Gender, Aging and Widowhood

  • Deborah Carr
  • Susan Bodnar-Deren
Part of the International Handbooks of Population book series (IHOP, volume 1)

Widowhood is widely regarded as a women’s issue. In all developed and nearly all developing nations, women are more likely than men to survive the death of their spouse, reflecting men’s higher rates of mortality and the tendency of women to marry men slightly older than themselves. Women also are more likely than men to remain unmarried after their spouse dies, due both to a highly skewed sex ratio among older adults and men’s greater desire to remarry after losing a spouse. Moreover, widowhood has increasingly become an older women’s issue; as life expectancy has increased steadily over the past century in virtually every nation, spousal loss overwhelmingly befalls older adults. As such, widowhood has important consequences for the living arrangements and physical, economic and psychological well-being of older adults. The distinctive ways that older men and women experience widowhood are shaped by demographic factors, including the timing of their spouse’s death; the number and gender distribution of their children; the living arrangements, employment patterns and migration patterns of their children; one’s own physical health and functioning in later life; cultural context; and gender-typed socialization processes that occur over the life course.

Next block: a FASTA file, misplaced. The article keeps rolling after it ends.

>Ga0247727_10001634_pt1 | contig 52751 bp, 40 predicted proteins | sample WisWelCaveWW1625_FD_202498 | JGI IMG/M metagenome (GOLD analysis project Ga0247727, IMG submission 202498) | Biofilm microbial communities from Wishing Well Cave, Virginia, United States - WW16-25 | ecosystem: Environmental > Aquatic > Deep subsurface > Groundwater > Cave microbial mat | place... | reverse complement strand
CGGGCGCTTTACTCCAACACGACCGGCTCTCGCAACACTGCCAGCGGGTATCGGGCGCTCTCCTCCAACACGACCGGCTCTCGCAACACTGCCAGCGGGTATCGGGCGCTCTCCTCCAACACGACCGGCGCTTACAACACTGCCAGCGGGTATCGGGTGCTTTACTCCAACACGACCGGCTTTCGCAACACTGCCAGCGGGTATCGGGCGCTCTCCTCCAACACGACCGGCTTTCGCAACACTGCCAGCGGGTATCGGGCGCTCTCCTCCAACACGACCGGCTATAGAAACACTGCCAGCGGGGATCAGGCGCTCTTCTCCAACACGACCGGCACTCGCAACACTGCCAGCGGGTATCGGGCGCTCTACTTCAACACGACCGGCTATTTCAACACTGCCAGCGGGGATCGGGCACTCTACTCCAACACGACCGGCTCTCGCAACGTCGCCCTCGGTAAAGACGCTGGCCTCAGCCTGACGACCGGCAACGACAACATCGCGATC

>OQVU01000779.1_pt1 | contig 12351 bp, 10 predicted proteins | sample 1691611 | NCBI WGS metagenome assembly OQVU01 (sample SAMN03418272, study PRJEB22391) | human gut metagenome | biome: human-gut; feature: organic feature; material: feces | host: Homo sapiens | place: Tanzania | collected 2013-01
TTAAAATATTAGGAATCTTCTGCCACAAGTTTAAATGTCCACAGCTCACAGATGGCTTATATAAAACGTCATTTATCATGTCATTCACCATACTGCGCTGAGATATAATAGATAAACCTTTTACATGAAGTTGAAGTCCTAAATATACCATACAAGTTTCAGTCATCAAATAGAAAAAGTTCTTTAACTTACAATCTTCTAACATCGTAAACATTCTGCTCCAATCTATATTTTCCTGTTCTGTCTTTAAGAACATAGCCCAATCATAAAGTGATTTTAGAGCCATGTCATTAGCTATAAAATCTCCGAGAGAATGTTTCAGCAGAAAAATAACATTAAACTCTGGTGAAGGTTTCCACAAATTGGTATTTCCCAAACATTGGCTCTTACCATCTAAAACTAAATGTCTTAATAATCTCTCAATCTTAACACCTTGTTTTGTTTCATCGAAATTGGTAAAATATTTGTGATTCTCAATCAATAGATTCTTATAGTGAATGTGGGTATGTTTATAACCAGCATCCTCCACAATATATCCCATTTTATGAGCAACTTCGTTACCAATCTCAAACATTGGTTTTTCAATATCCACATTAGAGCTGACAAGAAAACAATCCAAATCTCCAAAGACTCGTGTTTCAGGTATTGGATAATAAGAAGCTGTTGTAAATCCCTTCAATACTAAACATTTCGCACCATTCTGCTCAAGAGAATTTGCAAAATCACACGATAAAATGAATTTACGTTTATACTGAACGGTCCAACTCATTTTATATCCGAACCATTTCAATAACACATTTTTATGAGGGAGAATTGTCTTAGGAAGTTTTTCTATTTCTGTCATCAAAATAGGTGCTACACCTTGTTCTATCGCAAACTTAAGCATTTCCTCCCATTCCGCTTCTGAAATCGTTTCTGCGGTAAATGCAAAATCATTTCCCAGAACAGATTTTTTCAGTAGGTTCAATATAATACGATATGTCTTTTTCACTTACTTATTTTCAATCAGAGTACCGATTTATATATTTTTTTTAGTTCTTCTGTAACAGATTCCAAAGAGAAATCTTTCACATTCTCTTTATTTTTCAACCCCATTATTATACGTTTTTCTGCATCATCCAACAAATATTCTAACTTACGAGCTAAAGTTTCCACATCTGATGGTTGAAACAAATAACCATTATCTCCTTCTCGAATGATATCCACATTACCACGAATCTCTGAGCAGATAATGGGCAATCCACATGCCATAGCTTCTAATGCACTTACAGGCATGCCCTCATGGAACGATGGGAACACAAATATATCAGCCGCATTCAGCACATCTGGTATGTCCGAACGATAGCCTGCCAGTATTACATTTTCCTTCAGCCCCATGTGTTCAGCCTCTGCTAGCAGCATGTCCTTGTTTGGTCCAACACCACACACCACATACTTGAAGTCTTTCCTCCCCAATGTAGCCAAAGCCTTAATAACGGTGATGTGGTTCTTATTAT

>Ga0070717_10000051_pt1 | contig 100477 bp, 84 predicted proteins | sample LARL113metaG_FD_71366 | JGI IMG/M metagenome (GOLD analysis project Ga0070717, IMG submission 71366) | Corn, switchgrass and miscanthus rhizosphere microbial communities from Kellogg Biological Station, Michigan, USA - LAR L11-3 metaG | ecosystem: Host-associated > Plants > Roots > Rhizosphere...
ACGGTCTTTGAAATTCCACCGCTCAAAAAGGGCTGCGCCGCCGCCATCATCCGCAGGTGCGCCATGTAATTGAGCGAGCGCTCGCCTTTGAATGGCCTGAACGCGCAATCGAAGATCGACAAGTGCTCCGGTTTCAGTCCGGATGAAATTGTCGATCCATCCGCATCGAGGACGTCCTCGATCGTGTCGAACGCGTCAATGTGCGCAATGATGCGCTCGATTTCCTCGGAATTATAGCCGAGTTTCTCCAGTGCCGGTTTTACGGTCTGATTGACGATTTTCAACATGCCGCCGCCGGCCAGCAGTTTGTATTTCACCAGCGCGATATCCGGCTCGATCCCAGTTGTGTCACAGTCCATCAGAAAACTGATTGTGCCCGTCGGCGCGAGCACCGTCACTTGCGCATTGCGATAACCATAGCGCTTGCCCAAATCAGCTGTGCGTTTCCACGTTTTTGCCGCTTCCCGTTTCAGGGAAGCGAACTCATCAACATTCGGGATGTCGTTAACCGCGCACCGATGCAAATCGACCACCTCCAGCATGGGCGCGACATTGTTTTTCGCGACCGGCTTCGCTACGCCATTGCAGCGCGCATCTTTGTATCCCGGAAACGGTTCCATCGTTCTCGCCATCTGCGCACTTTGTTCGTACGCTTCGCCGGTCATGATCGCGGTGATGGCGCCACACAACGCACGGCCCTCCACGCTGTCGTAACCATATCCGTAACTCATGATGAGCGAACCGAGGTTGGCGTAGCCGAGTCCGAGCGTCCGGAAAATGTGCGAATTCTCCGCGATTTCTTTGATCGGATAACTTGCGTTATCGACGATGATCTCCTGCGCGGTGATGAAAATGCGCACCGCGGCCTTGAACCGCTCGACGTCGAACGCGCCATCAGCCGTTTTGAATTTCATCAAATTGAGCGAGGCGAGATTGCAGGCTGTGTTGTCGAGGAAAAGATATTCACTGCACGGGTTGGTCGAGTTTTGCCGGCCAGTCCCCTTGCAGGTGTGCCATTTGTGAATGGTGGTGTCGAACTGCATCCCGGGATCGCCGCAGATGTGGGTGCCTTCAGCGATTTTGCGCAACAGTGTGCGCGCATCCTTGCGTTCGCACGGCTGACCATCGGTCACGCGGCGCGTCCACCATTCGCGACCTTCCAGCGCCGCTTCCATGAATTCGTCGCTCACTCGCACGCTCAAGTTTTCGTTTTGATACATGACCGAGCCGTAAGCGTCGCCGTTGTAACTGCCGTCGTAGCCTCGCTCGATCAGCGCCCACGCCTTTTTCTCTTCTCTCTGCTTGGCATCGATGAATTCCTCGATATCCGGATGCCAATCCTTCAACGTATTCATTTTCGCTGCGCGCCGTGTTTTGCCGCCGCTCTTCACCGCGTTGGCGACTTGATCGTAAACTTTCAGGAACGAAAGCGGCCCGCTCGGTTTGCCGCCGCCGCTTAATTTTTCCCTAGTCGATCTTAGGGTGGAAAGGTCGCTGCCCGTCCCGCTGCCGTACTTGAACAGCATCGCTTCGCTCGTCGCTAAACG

Living Arrangement Filial Piety Complicated Grief Future Cohort Bereave Person 
These keywords were added by machine and not by the authors. This process is experimental and the keywords may be updated as the learning algorithm improves.


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Copyright information

© Springer Science+Business Media B.V. 2009

Authors and Affiliations

  • Deborah Carr
    • 1
  • Susan Bodnar-Deren
    • 2
  1. 1.Department of Sociology and Institute for Health Health Care Policy and Aging ResearchRutgers UniversityNew BrunswickUSA
  2. 2.Rutgers UniversityNews BrunswickUSA

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